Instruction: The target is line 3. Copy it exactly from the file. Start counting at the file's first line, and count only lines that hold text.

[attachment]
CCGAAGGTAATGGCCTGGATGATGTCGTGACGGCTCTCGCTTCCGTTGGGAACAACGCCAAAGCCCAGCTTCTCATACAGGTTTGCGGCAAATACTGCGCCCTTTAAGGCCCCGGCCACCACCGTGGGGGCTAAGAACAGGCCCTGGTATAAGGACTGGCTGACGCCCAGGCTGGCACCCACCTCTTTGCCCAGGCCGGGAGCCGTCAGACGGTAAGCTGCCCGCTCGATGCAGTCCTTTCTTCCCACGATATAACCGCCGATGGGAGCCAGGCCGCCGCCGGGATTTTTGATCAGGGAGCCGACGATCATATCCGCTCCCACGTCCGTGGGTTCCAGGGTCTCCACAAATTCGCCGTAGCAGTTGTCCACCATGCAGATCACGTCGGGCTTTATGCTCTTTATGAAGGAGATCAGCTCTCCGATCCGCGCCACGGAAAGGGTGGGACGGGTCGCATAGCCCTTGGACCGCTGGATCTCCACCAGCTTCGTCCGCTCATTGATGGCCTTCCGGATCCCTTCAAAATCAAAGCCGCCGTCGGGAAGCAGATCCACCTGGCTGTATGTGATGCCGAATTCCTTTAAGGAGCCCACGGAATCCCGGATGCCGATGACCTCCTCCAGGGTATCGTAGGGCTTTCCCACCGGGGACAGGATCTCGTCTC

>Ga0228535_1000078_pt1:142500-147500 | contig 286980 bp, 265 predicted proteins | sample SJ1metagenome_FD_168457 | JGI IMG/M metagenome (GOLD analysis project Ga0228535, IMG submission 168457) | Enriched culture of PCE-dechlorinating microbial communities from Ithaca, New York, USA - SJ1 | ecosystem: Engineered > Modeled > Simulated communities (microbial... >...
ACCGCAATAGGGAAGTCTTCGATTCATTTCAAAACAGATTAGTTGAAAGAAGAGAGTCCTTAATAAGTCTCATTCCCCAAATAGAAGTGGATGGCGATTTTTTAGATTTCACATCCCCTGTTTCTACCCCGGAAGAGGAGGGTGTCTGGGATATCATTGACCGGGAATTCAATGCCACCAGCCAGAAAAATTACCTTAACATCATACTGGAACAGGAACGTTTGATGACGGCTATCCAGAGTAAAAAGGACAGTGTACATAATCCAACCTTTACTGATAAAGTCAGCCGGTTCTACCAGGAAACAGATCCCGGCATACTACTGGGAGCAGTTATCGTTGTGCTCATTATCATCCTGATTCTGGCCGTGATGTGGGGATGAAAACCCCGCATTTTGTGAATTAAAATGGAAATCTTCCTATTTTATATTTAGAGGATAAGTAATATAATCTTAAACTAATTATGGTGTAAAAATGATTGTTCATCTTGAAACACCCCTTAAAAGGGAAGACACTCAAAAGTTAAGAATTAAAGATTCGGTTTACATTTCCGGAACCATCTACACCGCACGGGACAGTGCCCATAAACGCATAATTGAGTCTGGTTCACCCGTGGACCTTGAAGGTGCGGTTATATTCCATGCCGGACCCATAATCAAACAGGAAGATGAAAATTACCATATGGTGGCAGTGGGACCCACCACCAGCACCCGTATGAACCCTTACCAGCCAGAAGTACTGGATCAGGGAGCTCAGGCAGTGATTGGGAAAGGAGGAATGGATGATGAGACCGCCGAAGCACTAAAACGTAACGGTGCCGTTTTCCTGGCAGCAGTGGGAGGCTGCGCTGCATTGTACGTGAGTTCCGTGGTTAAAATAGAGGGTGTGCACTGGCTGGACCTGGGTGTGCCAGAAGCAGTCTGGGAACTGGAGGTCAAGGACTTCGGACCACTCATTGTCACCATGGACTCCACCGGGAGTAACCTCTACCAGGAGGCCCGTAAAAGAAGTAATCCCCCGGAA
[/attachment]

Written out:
ACCGCAATAGGGAAGTCTTCGATTCATTTCAAAACAGATTAGTTGAAAGAAGAGAGTCCTTAATAAGTCTCATTCCCCAAATAGAAGTGGATGGCGATTTTTTAGATTTCACATCCCCTGTTTCTACCCCGGAAGAGGAGGGTGTCTGGGATATCATTGACCGGGAATTCAATGCCACCAGCCAGAAAAATTACCTTAACATCATACTGGAACAGGAACGTTTGATGACGGCTATCCAGAGTAAAAAGGACAGTGTACATAATCCAACCTTTACTGATAAAGTCAGCCGGTTCTACCAGGAAACAGATCCCGGCATACTACTGGGAGCAGTTATCGTTGTGCTCATTATCATCCTGATTCTGGCCGTGATGTGGGGATGAAAACCCCGCATTTTGTGAATTAAAATGGAAATCTTCCTATTTTATATTTAGAGGATAAGTAATATAATCTTAAACTAATTATGGTGTAAAAATGATTGTTCATCTTGAAACACCCCTTAAAAGGGAAGACACTCAAAAGTTAAGAATTAAAGATTCGGTTTACATTTCCGGAACCATCTACACCGCACGGGACAGTGCCCATAAACGCATAATTGAGTCTGGTTCACCCGTGGACCTTGAAGGTGCGGTTATATTCCATGCCGGACCCATAATCAAACAGGAAGATGAAAATTACCATATGGTGGCAGTGGGACCCACCACCAGCACCCGTATGAACCCTTACCAGCCAGAAGTACTGGATCAGGGAGCTCAGGCAGTGATTGGGAAAGGAGGAATGGATGATGAGACCGCCGAAGCACTAAAACGTAACGGTGCCGTTTTCCTGGCAGCAGTGGGAGGCTGCGCTGCATTGTACGTGAGTTCCGTGGTTAAAATAGAGGGTGTGCACTGGCTGGACCTGGGTGTGCCAGAAGCAGTCTGGGAACTGGAGGTCAAGGACTTCGGACCACTCATTGTCACCATGGACTCCACCGGGAGTAACCTCTACCAGGAGGCCCGTAAAAGAAGTAATCCCCCGGAA